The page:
Third, movies do not stay on the screen, but are constantly reproduced in the minds those who have seen them. Driving in cinema is re-lived through the act of driving, and of course in turn re-represented through yet later films. Movies are not, therefore, a simple reflection of driving, but are an integral part of how we perceive and engage in this practice. Driving embodies cinema, just as cinema visualizes driving.
Fourth, as Baudrillard also noted in America, the city has seemingly stepped right out of the movies, and therefore, in order to understand cities, we should not move inwards from city to screen, but the other way round, beginning with the screen and moving outwards to the city. In other words, recognizing that our experiences and city spaces are not natural but are constructed through diverse means, then exploring cinematic depictions of driving helps us to identify ways in which certain aspects of driving culture and experiences have been expressed, encouraged and heightened.
... film shows driving as hugely mediated and varied modern experience
Fifth, and last, a vast range of different driving experiences are presented in movies, and so cinema helps debunk any premise of there being any single kind of driving; film shows driving as hugely mediated and varied modern experience, a practice which varies according to road, speed, car and landscape, as well as to specific life conditions, personalities and narratives. Cinema shows driving as part of the richness of everyday life, as something which we nearly all do, yet in disparate and divergent ways.
Notably, several books and articles do deal with one particular kind of driving - the road movie genre from Gun Crazy and Vanishing Point to Thelma & Louise and Kalifornia. Notable here are The Road Movie Book edited by Cohan and Hark, Cartographic Cinema by Conley, Road Movie by Frasca, Driving Visions by Laderman, Crossing New Europe by Mazierska and Rascaroli, Road Movies by Orgeron, Lost Highways edited by Sargeant and Watson, and 100 Road Movies by Wood. However, even these publications tend to avoid much of the actual experience of driving in terms of velocity and vision. They also, with a few notable exceptions, have a tendency to focus on films of the 1960s and 1970s.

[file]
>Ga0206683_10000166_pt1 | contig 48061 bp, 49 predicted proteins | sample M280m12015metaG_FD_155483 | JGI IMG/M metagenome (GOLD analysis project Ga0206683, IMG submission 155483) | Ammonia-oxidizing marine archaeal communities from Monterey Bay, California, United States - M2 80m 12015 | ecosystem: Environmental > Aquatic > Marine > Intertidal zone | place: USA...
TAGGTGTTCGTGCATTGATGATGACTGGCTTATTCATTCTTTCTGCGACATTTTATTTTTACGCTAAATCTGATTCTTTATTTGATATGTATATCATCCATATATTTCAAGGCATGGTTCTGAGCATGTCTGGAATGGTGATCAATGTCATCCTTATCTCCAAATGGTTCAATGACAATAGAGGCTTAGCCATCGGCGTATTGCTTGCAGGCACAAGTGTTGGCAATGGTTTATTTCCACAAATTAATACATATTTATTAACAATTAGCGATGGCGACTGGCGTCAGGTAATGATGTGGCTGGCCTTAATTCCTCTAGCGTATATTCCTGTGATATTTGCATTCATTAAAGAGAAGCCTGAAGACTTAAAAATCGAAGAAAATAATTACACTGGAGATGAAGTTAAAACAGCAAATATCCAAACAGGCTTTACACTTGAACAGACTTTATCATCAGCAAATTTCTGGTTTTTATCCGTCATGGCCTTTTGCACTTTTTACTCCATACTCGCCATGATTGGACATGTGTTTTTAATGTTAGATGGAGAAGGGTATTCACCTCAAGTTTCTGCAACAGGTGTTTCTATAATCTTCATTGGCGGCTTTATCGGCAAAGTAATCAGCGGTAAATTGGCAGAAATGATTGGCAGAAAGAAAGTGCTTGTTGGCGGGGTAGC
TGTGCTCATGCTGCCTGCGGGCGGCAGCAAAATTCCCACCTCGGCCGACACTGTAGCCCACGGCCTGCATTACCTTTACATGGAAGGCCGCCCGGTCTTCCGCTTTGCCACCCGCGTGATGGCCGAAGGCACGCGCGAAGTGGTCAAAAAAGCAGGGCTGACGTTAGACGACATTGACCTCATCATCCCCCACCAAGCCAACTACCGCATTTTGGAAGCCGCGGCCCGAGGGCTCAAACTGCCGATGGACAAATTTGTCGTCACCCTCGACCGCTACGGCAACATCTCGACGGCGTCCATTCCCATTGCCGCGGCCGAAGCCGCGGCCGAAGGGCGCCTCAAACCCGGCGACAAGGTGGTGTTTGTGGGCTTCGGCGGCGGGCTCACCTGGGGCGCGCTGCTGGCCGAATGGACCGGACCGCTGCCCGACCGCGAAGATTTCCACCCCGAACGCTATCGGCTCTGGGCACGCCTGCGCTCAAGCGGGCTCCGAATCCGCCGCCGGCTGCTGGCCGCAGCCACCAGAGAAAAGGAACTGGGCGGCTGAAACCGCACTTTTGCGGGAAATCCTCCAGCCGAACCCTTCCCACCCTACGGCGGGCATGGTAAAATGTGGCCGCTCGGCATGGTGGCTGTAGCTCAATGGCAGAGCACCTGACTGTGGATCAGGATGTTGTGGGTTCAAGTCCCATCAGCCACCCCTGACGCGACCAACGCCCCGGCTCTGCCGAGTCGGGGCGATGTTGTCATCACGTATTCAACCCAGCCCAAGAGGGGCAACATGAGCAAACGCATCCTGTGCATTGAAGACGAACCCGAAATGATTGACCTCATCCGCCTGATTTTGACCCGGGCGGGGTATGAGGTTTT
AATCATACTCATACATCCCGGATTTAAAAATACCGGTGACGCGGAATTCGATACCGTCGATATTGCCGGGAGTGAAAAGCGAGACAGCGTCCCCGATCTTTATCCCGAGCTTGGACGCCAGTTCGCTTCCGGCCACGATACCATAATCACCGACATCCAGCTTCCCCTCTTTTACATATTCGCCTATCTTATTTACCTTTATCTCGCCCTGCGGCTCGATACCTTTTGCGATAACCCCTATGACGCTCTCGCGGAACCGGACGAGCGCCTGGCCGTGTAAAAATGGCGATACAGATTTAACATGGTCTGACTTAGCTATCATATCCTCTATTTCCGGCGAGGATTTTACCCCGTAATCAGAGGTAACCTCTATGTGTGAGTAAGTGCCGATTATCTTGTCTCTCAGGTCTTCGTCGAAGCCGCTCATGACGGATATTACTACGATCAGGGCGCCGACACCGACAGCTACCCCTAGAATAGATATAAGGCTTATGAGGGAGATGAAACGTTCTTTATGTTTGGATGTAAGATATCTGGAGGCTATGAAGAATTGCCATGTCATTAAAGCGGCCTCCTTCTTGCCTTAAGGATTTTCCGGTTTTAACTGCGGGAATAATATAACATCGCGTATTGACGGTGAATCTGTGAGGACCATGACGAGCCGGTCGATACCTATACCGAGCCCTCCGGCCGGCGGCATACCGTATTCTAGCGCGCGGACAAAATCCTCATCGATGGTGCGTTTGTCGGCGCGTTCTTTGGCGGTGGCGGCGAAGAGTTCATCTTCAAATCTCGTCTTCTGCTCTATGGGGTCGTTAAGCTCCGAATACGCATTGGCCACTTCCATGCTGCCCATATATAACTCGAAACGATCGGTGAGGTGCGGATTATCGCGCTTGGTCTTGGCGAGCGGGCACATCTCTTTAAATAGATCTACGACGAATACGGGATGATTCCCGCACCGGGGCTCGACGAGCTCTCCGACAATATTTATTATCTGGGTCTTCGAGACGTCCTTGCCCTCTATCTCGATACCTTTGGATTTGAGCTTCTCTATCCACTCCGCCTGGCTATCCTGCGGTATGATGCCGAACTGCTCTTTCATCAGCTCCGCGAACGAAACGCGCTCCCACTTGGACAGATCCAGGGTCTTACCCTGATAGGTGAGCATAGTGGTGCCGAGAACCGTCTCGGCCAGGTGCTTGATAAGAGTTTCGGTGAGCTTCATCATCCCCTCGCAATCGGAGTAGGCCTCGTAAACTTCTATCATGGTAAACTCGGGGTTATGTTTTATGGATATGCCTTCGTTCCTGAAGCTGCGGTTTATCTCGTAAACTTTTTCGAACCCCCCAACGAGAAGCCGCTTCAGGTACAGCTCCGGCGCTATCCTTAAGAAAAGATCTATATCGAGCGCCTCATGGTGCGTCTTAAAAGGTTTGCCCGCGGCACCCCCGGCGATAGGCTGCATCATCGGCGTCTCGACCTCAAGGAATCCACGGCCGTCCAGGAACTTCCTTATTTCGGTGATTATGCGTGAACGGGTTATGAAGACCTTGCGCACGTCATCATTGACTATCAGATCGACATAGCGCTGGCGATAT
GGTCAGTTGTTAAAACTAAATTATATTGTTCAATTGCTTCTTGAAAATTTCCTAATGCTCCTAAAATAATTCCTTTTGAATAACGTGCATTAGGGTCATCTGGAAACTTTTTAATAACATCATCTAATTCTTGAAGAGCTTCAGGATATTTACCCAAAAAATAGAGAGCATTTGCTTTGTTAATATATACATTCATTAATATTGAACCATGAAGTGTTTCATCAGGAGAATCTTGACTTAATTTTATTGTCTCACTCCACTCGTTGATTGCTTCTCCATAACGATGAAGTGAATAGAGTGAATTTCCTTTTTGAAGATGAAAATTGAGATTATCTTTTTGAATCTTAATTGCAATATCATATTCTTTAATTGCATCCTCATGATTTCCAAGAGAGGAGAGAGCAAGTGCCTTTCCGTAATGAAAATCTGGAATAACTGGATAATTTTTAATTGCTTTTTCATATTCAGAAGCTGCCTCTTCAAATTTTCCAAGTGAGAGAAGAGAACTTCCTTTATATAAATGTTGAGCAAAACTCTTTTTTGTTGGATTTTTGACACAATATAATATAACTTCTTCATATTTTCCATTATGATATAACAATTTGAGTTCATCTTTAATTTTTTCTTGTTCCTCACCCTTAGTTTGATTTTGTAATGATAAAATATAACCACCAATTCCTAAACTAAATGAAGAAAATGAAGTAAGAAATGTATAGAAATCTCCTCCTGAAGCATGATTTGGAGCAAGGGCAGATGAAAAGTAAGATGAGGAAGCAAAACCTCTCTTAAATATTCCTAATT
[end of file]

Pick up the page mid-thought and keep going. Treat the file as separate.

There are also a few other publications which concentrate on cars as objects and on car chases – notably Buckley’s Cars in Films, the Internet Movie Cars Database website at www.imcdb.org, and Crosse’s The Greatest Movie Car Chases of All Time – but these are enthusiast endeavours, often highly informative in automobile facts and figures, but less concerned with wider contexts. By contrast, in Drive I try to focus on the cultural and social qualities of automobilities in combination with a direct consideration of the experiential nature of driving. I also extend the typical road movie fare of the open country, desert or rural road, extending its scope to include city streets, urban highways, freeways and motorways, as well as more imaginary speeds and forms of driving. Furthermore, I try to cover a much wider chronological range of films, extending from the earliest days of film in the 1900s right through to the 2000s – and consequently in researching Drive I watched over 450 different films, many if not all of which found their way into the final publication.